Law School Discussion

Law Students => Transferring => Topic started by: PLSWP on March 15, 2005, 12:39:09 PM

Title: 27% at a 3rd tier
Post by: PLSWP on March 15, 2005, 12:39:09 PM
how far up could someone transfer with a 3.25 in the top 27% from a 3rd teir school?  Is 1st tier possible?
thanks
Title: Re: 27% at a 3rd tier
Post by: theexterminator on April 27, 2005, 07:32:26 PM
First tier probably not ... second tier probably yes
Title: Re: 27% at a 3rd tier
Post by: danlauer on June 03, 2005, 12:59:48 AM
Second tier too would be very difficult
Title: Re: 27% at a 3rd tier
Post by: landauer1 on June 11, 2005, 05:30:37 PM
Loyola Chicago (2d tier) accepts top 25%

http://www.luc.edu/law/admission/transfer1.shtml
Title: Re: 27% at a 3rd tier
Post by: c est ša on June 14, 2005, 03:54:35 AM
25% in a 3d tier is the cut-off for some big law firms to interview you, so you should be okay even if you are not able to transfer to 1st tier
Title: Re: 27% at a 3rd tier
Post by: differencebetween on June 19, 2005, 11:37:22 PM
Loyola Chicago (2d tier) accepts top 25%

http://www.luc.edu/law/admission/transfer1.shtml

;)
Title: Re: 27% at a 3rd tier
Post by: twarga on June 20, 2005, 07:07:27 AM
25% in a 3d tier is the cut-off for some big law firms to interview you, so you should be okay even if you are not able to transfer to 1st tier

Top 27% isn't good enough then.  The OP needs to up his grades to make it into the top 25%.
Title: Re: 27% at a 3rd tier
Post by: maney on June 23, 2005, 05:45:32 PM
25% in a 3d tier is the cut-off for some big law firms to interview you, so you should be okay even if you are not able to transfer to 1st tier

Not really! I'd say the cuttoff for big law firms to interview you is 10%.
Title: Re: 27% at a 3rd tier
Post by: 4L on June 23, 2005, 09:48:56 PM
honestly, if you have the money, try to apply to some first tier law schools but don't be disappointed if you don't get in. Also, hate to make it all strategic, but try to aim for schools that are less known, but still highly ranked. If you have a high LSAT, these schools will try to up their rankings by boosting their LSAT range. Just my two cents. Also, if you know where you want to practice law, a second tier law school in that area will get you the same jobs as a first tier law shcool with no ties to that area. It is my experience that firms are very regional. For example, in the state that I am in, the huge firms will interview at all the local law schools (even though they range from top 20 to third tier). And whatever you do, try to get on law review or stay within the top 20% of your school.
Title: Re: 27% at a 3rd tier
Post by: frame of mind on July 07, 2005, 07:20:16 PM
Even if you don't make it in the top 25% after your first year, you'll probably make it after your second year -- when the top 10-15% of your class will have transferred out your school. You may not be able to transfer out at that point, but you'll probably be ranked better at your school than the transferred out ones will be ranked at the schools they went to ;)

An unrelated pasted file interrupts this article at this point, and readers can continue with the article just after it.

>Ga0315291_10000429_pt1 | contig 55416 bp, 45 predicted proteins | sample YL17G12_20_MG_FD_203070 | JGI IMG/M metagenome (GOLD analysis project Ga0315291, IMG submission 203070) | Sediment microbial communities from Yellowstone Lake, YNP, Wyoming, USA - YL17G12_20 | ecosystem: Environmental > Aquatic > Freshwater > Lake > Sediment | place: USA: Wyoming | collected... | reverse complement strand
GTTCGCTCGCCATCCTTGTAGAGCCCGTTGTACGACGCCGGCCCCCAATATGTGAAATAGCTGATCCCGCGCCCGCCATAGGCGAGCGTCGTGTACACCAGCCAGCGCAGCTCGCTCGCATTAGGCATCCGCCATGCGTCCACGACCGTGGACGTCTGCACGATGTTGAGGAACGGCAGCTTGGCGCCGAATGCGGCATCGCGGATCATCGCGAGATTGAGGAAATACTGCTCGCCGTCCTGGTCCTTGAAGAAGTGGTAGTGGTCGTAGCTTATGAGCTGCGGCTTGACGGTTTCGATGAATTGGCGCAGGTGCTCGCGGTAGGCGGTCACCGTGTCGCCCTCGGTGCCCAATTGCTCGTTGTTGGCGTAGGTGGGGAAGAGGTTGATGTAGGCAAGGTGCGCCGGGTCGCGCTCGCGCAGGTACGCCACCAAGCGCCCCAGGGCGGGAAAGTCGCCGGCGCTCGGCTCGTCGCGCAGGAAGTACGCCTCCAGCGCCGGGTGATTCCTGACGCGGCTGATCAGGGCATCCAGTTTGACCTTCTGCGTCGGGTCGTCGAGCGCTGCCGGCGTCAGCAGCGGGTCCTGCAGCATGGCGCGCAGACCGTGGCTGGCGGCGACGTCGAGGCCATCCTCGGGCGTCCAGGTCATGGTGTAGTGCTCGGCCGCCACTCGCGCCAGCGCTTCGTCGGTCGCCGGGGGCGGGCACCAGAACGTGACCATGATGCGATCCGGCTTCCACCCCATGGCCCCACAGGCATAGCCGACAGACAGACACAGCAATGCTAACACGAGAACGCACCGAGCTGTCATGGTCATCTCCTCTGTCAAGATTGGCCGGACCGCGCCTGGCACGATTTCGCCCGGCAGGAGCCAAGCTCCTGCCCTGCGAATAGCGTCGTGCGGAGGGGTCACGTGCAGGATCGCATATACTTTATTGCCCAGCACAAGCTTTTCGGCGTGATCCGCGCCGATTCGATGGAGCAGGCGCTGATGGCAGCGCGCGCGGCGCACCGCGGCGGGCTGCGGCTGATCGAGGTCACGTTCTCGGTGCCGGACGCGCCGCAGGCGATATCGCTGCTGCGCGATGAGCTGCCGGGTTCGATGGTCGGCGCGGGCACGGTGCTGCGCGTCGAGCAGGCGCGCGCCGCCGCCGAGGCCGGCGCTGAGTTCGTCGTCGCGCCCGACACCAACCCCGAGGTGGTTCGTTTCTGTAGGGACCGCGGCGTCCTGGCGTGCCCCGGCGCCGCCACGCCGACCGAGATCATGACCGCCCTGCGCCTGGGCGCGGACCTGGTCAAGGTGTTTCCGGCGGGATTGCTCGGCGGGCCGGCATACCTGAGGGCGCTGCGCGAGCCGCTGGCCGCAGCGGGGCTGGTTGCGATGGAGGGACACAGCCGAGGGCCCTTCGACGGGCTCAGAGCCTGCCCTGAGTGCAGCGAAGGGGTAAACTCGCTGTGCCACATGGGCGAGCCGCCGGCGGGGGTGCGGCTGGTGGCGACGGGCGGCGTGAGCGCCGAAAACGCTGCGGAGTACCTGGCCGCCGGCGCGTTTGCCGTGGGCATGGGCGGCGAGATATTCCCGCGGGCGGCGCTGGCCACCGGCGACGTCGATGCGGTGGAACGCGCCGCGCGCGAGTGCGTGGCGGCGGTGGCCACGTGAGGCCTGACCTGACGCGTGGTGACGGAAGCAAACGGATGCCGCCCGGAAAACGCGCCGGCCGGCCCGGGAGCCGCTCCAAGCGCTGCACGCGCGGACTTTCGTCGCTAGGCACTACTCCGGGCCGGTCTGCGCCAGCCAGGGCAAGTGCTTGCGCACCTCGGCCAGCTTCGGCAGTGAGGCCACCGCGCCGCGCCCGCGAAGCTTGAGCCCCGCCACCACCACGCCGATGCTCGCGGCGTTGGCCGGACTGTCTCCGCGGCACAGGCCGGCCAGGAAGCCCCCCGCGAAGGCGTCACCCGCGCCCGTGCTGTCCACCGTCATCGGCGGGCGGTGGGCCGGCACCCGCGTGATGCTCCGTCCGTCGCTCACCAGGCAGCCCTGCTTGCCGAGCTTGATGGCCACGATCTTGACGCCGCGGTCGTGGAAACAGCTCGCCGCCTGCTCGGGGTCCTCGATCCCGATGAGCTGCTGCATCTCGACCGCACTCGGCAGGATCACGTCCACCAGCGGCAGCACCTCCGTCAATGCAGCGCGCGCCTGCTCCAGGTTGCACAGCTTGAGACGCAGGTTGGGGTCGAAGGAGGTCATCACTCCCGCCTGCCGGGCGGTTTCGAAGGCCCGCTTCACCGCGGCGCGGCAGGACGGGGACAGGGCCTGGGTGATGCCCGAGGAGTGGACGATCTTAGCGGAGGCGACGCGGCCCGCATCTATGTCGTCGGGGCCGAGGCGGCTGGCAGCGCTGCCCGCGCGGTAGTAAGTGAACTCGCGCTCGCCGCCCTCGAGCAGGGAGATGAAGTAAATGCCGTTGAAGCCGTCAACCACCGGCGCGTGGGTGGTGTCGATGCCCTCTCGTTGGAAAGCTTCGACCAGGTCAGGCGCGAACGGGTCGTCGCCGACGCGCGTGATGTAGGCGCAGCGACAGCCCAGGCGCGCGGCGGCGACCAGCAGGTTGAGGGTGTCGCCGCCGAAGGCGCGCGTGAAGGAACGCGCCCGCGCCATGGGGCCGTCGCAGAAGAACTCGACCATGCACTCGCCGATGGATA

Title: Re: 27% at a 3rd tier
Post by: Noelle on July 13, 2005, 12:46:39 PM
Interesting observations, frame of mind! 
Title: Re: 27% at a 3rd tier
Post by: _/ on August 16, 2005, 04:04:22 AM
I know quite a few people at my school who are not concerned at all about class rank and the like -- they plan to transfer within the tier!
Title: Re: 27% at a 3rd tier
Post by: jjason on August 21, 2005, 03:58:31 PM
I'm sorry - but I disagree with the 4L. First, law schools do not report LSAT for their 2nd year students. What's reported to the ABA (and USNWR) is INCOMING first year LSAT scores. That's the whole appeal to transferring for those who may not have scored well on their LSAT the first time. They excel during their first year, and can transfer to a better school on grades and recommendations. These things have greater weight than LSAT, IF the LSAT is even considered at all by the new law school. Law schools look to transfer students to find qualities desired by the school to fine tune their class. They can accept them without jeopardizing their rankings should the transfer student have a "low" LSAT. Also, transfer students who do really well in their first year have a good chance of passing the bar on the first try, which IS considered in the school's ranking.

I don't understand how the topic shifted to LSAT from the question about transferring from a 3rd tier to a higher ranking school. Do tell me what law school will consider the LSAT score of a transfer applicant over their grades and professor recommendations.  ???
Title: Re: 27% at a 3rd tier
Post by: lipper on August 21, 2005, 05:23:01 PM
lol - i agree. The whole purpose of the LSAT is to measure how well you probably will do first year. why the hell would a school consider an LSAT if they already have that first year performance to judge an applicant?
Title: Re: 27% at a 3rd tier
Post by: jjason on August 22, 2005, 11:11:53 AM
hehe. I'm glad it wasn't just me! I was CONFUSED for a minute there. HA!

Title: Re: 27% at a 3rd tier
Post by: katrina on September 02, 2005, 01:45:41 PM
I know quite a few people at my school who are not concerned at all about class rank and the like -- they plan to transfer within the tier!

LOL I know what you mean! ;)
Title: Re: 27% at a 3rd tier
Post by: istically on September 06, 2005, 03:42:33 PM
Even if you don't make it in the top 25% after your first year, you'll probably make it after your second year -- when the top 10-15% of your class will have transferred out your school. You may not be able to transfer out at that point, but you'll probably be ranked better at your school than the transferred out ones will be ranked at the schools they went to ;)

I guess you have a point here , it just needs to be articulated a little bit better!